For members


French Expression of the Day: Donner une tarte

This sounds like a lovely thing to do, right? Wrong.

French Expression of the Day: Donner une tarte
Photo: Annie Spratt/Unsplash/Nicolas Raymond

Why do I need to know donner une tarte? 

To avoid a potentially painful misunderstanding. 

What does it mean? 

Donner une tarte, pronounced don-ay oon tart, literally means to give someone a tart. A lovely gesture, and at the weekends French patisseries have long queues of people waiting to buy a large tart or cake to bring to a lunch or dinner.

But this phrase has a very different meaning – to give someone a punch or a slap. 

Je vais te donner une tarte – I am going to give you a slap 

Elle m’a donne une grosse tarte – She gave me a big slap 

In some contexts, such as a bakery, this expression has the potential to cause a lot of confusion. If in doubt about whether you are going to be given a delicious tart or a slap in the face, try to read the body language and tone of voice of the person speaking.

Some people in France believe that if you bring a tarte aux fraises (strawberry tart) to a dinner party, it is a sign that you are into swinging and ready for things to get steamy – although this is almost certainly an urban myth.

Other tart-related expressions

Tarte can also be used as an adjective to describe something that is simple, easy or stupid. 

C’était de la tarte – It was easy 

C’est un film tarte – It is a stupid film

Quelle tarte – What an idiot 

Member comments

  1. This may dismay a fine US author named Donna Tarte – unless of course she is using it as a pseudonym.

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For members


French Expression of the Day: La clim’

You'll definitely want to know about this during the summer.

French Expression of the Day: La clim'

Why do I need to know la clim’?

Because the lack of green spaces in cities might find you looking desperately for fresh air.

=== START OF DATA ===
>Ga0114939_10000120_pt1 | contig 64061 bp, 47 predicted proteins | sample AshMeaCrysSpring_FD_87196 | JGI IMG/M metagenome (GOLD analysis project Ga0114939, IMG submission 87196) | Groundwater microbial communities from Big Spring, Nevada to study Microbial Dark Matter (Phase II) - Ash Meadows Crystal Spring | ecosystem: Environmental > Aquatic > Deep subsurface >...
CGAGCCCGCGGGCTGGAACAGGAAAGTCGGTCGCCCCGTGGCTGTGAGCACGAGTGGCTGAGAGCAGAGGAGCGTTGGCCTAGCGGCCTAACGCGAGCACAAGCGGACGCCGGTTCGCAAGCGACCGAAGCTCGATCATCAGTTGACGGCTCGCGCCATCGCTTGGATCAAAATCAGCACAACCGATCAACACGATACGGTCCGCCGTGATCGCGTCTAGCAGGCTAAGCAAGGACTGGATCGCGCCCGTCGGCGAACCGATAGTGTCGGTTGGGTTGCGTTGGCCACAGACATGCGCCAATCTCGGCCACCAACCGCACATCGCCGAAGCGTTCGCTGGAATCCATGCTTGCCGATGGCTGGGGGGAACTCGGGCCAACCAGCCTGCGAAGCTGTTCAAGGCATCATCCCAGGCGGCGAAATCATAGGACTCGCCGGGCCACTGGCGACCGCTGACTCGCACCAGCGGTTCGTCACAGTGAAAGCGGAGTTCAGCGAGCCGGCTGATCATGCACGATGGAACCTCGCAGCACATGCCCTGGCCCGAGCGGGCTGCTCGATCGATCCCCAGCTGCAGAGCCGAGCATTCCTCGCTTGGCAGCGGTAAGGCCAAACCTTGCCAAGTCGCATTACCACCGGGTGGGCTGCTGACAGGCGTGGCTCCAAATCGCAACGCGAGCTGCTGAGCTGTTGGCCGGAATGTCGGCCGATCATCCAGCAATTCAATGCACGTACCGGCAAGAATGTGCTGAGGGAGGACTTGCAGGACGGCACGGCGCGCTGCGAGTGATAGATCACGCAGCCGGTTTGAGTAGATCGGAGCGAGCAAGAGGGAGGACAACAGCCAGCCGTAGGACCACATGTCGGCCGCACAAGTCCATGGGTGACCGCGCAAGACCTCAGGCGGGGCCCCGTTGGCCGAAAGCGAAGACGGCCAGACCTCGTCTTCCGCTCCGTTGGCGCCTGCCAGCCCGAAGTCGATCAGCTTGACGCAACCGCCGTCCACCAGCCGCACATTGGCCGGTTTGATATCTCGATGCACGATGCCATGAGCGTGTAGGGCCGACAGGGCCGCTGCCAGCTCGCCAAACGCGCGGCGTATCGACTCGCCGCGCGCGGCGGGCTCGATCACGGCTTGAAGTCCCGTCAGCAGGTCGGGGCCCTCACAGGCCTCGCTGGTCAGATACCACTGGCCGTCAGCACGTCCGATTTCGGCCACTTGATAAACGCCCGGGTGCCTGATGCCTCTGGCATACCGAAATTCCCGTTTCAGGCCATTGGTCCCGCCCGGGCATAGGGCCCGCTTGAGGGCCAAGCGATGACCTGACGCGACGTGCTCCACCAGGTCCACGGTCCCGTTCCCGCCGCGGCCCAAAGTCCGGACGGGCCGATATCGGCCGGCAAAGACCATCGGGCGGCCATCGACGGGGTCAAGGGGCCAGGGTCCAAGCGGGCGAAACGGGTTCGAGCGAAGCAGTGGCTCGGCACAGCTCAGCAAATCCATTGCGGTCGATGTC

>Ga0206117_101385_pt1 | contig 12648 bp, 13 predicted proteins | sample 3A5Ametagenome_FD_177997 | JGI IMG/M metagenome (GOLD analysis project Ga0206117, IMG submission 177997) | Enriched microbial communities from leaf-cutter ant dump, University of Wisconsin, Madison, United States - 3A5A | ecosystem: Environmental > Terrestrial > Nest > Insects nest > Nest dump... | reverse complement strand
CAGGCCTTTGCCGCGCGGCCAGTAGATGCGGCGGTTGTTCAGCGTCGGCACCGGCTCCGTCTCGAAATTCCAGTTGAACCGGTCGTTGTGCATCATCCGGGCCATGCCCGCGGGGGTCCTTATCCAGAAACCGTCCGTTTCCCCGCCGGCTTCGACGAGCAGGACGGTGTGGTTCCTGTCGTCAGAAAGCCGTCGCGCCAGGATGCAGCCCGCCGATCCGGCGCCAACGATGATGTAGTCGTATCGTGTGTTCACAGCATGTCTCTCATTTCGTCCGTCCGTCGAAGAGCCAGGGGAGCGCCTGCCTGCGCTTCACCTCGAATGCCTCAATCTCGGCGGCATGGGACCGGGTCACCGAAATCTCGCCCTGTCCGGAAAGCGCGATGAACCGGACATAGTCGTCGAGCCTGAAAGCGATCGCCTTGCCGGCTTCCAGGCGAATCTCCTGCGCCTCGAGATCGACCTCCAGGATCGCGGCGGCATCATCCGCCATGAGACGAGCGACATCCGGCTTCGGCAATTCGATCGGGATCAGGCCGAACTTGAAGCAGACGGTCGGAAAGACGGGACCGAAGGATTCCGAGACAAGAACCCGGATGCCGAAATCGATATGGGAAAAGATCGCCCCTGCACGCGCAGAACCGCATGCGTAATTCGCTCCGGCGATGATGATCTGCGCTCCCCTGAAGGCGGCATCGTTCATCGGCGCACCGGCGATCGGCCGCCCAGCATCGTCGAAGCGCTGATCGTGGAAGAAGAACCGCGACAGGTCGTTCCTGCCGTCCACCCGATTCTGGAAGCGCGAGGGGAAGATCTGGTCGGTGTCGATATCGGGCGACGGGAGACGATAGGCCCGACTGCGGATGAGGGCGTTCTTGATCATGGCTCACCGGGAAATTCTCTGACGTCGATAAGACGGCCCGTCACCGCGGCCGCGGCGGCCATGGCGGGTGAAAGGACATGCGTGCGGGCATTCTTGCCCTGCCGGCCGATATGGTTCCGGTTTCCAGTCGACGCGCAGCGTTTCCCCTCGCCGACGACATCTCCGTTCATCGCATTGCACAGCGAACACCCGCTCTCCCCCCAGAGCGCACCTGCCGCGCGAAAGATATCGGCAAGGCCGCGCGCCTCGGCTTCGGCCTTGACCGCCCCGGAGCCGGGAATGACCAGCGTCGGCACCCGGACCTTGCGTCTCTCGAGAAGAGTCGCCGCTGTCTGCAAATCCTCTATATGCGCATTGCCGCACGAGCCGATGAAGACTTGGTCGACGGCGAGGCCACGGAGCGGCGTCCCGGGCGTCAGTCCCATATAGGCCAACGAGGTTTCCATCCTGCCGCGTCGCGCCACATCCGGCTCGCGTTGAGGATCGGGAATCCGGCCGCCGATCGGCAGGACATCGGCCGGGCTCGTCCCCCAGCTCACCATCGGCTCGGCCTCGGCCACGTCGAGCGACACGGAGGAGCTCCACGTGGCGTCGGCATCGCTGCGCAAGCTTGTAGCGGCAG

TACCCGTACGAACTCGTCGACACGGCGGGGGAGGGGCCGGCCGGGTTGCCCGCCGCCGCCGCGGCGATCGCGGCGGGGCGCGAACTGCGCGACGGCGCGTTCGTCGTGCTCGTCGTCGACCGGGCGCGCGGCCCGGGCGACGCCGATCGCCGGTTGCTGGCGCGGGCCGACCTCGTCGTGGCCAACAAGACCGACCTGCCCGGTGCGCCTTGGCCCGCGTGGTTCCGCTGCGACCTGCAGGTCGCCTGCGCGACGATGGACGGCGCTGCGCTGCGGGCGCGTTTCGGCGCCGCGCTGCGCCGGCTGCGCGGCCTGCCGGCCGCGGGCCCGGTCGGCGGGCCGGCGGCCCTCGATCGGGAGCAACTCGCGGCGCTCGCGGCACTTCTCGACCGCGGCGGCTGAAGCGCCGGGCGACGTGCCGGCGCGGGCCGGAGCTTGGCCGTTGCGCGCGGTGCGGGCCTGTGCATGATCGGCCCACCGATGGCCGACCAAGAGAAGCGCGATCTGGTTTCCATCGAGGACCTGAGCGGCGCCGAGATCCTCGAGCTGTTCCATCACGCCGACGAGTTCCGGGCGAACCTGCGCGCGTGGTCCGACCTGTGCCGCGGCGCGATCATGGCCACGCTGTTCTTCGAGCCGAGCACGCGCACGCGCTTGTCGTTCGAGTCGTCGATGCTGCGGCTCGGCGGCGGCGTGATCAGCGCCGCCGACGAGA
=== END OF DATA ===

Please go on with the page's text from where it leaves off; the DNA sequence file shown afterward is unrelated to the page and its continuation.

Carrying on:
What does it mean?

La clim’, pronounced la-cleem, means air conditioning, it is a shortened version of la climatisation.

Climatisation comes from the word climatiseur, which itself comes from Klima in Greek and means the inclination of planet Earth from the equator to the poles. This inclination of the planet on its axis is responsible for the seasons and if you find yourself in a French city in August your inclination will definitely be towards climatisation.

Air-conditioning in private homes is not common France, some hotels have it but not all and in the summer months restaurants will often advertise air-con if they have it, as a way of luring in hot-and-bothered tourists.

If you find yourself desperate for cool air, head to a supermarket – almost all French supermarkets are air-conditioned in the summer. Or for a more fun option just head to the nearest city fountain or water feature and join the locals who are splashing around to cool off.

Use it like this

Il fait très chaud, avez-vous la clim’ dans votre hotel ? – It’s really hot, do you have air-con in the hotel?

Je n’aime pas mettre la clim’ en route car cela est mauvais pour la santé et l’environnement – I don’t like turning on the AC, it’s bad for my health and for the environment

Il fait froid, peut-on s’il vous plait éteindre la clim’ ? – It’s cold, could  we turn off the air-con?

La clim’ fait beaucoup de bruit, pouvons-nous la mettre en sourdine ? – This AC is really noisy, could we turn it down?


Un climatiseur – the formal name for an air-conditioner (in French the air conditioning is feminine by the air conditioner is masculine)

Un ventilateur – a ventilator

Un Brumisateur – a ‘fogger’ – these machines which pump out cool water vapour are often seen on the streets and in parks during the summer

Un Rafraichisseur d’air – an air freshener